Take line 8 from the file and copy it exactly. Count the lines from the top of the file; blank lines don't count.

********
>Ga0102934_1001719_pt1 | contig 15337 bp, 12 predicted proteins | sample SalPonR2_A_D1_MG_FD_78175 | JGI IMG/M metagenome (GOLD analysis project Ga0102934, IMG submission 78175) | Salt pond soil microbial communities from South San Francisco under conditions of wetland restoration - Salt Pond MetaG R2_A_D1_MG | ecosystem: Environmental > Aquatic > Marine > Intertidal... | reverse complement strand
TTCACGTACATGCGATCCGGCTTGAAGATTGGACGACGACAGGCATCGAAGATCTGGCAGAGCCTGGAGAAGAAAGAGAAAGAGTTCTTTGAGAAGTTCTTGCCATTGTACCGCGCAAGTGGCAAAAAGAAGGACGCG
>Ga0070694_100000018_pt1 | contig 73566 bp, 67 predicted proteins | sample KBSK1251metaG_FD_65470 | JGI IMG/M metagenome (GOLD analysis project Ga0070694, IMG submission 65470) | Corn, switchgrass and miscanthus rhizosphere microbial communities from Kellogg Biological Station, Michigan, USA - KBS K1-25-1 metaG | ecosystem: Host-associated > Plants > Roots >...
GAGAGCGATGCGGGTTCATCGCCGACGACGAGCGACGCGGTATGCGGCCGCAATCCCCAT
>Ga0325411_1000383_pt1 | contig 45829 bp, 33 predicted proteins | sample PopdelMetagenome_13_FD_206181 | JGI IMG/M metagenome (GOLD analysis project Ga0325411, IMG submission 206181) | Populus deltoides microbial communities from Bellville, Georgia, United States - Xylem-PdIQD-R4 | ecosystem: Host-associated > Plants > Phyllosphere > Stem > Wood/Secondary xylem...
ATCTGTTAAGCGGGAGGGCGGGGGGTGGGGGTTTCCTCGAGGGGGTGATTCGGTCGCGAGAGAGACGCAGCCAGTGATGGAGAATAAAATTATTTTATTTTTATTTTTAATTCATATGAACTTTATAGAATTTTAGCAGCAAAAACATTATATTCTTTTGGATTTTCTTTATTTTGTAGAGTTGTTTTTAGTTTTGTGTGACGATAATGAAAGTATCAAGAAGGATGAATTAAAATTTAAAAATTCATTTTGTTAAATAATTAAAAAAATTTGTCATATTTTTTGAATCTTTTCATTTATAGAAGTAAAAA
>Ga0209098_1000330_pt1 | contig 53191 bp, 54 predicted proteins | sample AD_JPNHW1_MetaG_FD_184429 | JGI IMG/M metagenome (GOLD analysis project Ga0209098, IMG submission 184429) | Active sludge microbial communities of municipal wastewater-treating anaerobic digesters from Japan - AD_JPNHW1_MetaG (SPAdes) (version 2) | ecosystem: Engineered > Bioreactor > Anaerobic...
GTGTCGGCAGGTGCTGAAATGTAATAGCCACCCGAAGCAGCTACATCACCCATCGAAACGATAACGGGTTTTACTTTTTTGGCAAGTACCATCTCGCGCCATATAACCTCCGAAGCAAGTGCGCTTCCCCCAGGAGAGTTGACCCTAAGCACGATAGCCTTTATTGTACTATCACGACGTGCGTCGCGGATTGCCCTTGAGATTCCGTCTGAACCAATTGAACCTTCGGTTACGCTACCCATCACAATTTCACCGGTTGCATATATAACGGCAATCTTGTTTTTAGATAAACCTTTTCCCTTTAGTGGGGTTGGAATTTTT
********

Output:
GTGTCGGCAGGTGCTGAAATGTAATAGCCACCCGAAGCAGCTACATCACCCATCGAAACGATAACGGGTTTTACTTTTTTGGCAAGTACCATCTCGCGCCATATAACCTCCGAAGCAAGTGCGCTTCCCCCAGGAGAGTTGACCCTAAGCACGATAGCCTTTATTGTACTATCACGACGTGCGTCGCGGATTGCCCTTGAGATTCCGTCTGAACCAATTGAACCTTCGGTTACGCTACCCATCACAATTTCACCGGTTGCATATATAACGGCAATCTTGTTTTTAGATAAACCTTTTCCCTTTAGTGGGGTTGGAATTTTT